More Executives Charged, Penalized for Auto Parts Price Fixing
The Department of Justice announced Nov. 21 that three high-level executives of a Japanese company have each agreed to pay a $20,000 criminal fine and serve between 14 and 19 months in U.S. federal prison for their participation in a conspiracy to fix the prices of seat belts installed in cars sold in the U.S. Separately, a federal grand jury has indicted two executives of another Japanese automotive supplier for their roles in an international conspiracy to fix the prices of automotive anti-vibration rubber parts sold to a Japanese automaker and installed in U.S. cars. Each of the executives has been charged with price fixing in violation of the Sherman Act, which carries a maximum penalty for individuals of 10 years in prison and a $1 million criminal fine, which may be increased to twice the gain derived from the crime or twice the loss suffered by the victims of the crime.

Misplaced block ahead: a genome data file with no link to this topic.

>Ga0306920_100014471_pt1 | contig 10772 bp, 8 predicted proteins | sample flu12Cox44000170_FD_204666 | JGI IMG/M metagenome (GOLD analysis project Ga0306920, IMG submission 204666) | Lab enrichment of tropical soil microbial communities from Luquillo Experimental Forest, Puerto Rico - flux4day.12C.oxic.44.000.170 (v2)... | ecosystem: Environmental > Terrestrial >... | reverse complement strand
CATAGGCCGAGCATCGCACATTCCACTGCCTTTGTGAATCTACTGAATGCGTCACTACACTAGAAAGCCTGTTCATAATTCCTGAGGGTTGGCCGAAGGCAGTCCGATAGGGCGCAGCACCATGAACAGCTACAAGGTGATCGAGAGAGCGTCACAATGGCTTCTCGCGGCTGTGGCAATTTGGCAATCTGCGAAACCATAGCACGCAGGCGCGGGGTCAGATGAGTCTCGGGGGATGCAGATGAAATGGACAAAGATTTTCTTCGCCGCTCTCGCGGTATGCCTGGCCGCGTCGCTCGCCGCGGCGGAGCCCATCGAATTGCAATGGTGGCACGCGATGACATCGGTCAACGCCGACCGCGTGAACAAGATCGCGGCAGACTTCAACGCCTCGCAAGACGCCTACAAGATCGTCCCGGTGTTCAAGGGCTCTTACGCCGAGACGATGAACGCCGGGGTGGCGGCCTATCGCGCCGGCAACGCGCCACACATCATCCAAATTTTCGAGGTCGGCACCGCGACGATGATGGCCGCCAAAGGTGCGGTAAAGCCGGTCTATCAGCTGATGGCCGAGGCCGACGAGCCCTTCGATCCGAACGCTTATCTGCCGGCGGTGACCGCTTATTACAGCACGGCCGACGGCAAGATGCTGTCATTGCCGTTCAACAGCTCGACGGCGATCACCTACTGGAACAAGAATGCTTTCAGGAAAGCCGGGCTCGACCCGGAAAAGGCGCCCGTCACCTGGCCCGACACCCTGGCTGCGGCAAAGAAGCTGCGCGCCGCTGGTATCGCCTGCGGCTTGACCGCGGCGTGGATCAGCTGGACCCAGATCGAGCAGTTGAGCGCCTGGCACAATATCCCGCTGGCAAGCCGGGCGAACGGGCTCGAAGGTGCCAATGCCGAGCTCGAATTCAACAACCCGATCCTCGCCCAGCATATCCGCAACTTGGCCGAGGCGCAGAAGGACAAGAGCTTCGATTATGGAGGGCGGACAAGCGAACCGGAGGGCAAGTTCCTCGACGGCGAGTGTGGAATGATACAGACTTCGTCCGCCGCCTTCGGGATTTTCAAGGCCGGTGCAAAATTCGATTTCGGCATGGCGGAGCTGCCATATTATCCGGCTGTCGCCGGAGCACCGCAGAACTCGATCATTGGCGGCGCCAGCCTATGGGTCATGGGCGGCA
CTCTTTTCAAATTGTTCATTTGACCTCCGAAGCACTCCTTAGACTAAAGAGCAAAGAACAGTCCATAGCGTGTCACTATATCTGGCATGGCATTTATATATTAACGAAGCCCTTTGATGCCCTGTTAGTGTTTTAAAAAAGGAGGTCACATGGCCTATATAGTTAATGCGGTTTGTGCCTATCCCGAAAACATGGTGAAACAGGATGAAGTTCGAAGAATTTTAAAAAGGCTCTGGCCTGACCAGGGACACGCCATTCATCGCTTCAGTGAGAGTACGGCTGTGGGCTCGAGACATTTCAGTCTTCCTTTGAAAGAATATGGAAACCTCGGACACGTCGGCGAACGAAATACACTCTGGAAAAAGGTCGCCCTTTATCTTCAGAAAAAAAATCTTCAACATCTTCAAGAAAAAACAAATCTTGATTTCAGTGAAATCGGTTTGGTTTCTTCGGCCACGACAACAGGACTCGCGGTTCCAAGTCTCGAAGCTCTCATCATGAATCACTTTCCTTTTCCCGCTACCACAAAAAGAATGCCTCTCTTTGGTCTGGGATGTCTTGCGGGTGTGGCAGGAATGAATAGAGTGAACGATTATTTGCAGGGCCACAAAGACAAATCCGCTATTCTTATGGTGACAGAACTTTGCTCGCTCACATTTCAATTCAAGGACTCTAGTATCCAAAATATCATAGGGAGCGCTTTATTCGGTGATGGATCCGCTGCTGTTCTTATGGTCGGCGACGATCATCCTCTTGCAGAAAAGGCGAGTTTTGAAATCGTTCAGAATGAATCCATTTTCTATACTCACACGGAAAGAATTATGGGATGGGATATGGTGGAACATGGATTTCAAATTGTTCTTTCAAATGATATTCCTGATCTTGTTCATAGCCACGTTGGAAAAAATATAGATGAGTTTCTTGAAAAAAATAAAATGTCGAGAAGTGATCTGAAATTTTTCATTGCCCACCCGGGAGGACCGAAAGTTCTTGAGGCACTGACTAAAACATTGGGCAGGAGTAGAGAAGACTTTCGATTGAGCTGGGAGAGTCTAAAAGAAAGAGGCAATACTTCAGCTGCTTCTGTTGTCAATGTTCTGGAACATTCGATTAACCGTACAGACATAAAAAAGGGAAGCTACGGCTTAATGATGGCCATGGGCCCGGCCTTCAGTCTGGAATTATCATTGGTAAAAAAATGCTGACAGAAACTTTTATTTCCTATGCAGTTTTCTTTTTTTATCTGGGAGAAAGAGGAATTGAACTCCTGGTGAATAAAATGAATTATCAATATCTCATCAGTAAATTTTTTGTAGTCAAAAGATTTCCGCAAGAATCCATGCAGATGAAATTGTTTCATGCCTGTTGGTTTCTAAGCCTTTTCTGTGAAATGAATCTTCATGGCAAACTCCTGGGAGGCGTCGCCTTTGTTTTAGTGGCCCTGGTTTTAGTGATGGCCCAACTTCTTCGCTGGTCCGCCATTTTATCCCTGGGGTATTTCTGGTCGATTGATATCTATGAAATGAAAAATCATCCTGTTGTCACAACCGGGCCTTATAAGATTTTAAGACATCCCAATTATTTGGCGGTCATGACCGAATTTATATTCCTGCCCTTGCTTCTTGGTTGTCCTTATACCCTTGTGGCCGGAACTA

A total of 26 executives and 21 corporations have now been charged in the DOJ’s ongoing investigation into price fixing, bid rigging and other anticompetitive conduct in the auto parts industry. To date, more than $1.6 billion in criminal fines have been obtained and 17 of the charged executives have been sentenced or entered into plea agreements under which they will be sentenced to serve time in U.S. prisons.